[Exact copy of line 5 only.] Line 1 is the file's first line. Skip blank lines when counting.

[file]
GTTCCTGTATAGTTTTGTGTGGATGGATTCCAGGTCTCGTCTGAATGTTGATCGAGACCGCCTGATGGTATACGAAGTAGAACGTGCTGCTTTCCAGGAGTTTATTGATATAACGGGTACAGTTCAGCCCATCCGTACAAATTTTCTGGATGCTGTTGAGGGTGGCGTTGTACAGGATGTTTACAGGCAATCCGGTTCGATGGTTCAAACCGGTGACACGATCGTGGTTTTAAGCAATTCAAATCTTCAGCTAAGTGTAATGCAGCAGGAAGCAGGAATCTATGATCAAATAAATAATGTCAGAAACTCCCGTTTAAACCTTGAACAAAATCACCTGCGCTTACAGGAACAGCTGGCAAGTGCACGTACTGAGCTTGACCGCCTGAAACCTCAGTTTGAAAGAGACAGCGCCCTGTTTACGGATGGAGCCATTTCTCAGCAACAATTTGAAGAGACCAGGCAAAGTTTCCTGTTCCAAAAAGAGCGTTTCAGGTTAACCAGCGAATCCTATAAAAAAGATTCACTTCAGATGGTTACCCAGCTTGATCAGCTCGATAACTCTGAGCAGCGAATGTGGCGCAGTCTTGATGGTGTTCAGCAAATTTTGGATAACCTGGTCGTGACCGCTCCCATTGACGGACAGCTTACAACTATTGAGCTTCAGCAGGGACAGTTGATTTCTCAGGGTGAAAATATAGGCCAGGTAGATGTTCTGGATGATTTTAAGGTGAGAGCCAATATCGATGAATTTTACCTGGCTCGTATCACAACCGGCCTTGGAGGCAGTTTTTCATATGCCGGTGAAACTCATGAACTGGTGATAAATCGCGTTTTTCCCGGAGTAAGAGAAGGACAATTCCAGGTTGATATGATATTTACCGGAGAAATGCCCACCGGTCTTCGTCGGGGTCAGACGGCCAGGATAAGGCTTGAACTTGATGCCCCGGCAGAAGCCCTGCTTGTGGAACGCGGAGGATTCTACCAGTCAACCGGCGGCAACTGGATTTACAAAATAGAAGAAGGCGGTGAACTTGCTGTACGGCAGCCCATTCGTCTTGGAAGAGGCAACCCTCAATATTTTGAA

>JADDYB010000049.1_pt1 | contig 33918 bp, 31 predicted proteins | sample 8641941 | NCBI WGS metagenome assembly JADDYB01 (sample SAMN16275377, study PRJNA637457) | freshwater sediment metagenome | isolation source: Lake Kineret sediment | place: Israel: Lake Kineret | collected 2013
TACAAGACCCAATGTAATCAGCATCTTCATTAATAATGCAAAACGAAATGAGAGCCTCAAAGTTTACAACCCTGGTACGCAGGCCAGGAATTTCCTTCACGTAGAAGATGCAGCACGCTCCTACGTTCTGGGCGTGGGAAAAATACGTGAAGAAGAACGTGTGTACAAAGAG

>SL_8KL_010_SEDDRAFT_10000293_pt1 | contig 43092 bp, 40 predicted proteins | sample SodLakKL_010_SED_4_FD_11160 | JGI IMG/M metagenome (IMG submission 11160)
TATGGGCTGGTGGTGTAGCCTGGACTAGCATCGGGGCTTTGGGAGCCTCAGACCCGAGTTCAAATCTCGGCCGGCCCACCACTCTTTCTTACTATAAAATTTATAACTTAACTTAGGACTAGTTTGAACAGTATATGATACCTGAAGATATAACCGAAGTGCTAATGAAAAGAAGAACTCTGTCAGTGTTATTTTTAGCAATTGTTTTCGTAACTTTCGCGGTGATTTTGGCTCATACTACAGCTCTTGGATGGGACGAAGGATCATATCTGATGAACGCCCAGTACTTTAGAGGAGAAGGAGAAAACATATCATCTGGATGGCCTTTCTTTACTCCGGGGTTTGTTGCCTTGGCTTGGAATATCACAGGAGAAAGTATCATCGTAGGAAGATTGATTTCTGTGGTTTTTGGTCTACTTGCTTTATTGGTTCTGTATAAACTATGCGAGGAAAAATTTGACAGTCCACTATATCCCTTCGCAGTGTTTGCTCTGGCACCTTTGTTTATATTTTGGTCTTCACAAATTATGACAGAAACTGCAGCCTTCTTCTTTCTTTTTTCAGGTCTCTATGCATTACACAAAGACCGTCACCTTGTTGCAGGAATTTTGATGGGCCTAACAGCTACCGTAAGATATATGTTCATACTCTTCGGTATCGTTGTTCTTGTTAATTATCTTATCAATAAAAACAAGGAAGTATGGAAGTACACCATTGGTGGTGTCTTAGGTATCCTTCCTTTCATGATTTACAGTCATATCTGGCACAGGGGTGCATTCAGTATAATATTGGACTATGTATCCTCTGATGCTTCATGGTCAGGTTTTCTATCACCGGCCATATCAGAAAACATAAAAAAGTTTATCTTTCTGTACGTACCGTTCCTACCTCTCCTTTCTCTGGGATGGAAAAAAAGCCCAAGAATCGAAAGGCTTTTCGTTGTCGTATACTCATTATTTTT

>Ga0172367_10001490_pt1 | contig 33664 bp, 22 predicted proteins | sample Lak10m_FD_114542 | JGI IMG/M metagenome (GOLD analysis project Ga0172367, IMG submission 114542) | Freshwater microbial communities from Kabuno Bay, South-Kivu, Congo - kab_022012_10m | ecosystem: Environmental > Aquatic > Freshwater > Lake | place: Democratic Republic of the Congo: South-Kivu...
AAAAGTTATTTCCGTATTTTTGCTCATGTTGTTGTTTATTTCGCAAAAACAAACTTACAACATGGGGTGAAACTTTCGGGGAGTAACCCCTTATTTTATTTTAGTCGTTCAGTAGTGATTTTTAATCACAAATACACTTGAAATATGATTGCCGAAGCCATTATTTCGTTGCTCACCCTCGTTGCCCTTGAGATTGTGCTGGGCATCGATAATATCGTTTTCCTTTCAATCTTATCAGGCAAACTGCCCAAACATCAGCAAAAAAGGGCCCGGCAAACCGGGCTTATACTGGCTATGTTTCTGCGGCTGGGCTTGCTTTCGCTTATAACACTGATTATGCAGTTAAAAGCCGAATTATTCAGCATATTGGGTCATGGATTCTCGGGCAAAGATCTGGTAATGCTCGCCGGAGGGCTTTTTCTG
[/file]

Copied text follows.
TATGGGCTGGTGGTGTAGCCTGGACTAGCATCGGGGCTTTGGGAGCCTCAGACCCGAGTTCAAATCTCGGCCGGCCCACCACTCTTTCTTACTATAAAATTTATAACTTAACTTAGGACTAGTTTGAACAGTATATGATACCTGAAGATATAACCGAAGTGCTAATGAAAAGAAGAACTCTGTCAGTGTTATTTTTAGCAATTGTTTTCGTAACTTTCGCGGTGATTTTGGCTCATACTACAGCTCTTGGATGGGACGAAGGATCATATCTGATGAACGCCCAGTACTTTAGAGGAGAAGGAGAAAACATATCATCTGGATGGCCTTTCTTTACTCCGGGGTTTGTTGCCTTGGCTTGGAATATCACAGGAGAAAGTATCATCGTAGGAAGATTGATTTCTGTGGTTTTTGGTCTACTTGCTTTATTGGTTCTGTATAAACTATGCGAGGAAAAATTTGACAGTCCACTATATCCCTTCGCAGTGTTTGCTCTGGCACCTTTGTTTATATTTTGGTCTTCACAAATTATGACAGAAACTGCAGCCTTCTTCTTTCTTTTTTCAGGTCTCTATGCATTACACAAAGACCGTCACCTTGTTGCAGGAATTTTGATGGGCCTAACAGCTACCGTAAGATATATGTTCATACTCTTCGGTATCGTTGTTCTTGTTAATTATCTTATCAATAAAAACAAGGAAGTATGGAAGTACACCATTGGTGGTGTCTTAGGTATCCTTCCTTTCATGATTTACAGTCATATCTGGCACAGGGGTGCATTCAGTATAATATTGGACTATGTATCCTCTGATGCTTCATGGTCAGGTTTTCTATCACCGGCCATATCAGAAAACATAAAAAAGTTTATCTTTCTGTACGTACCGTTCCTACCTCTCCTTTCTCTGGGATGGAAAAAAAGCCCAAGAATCGAAAGGCTTTTCGTTGTCGTATACTCATTATTTTT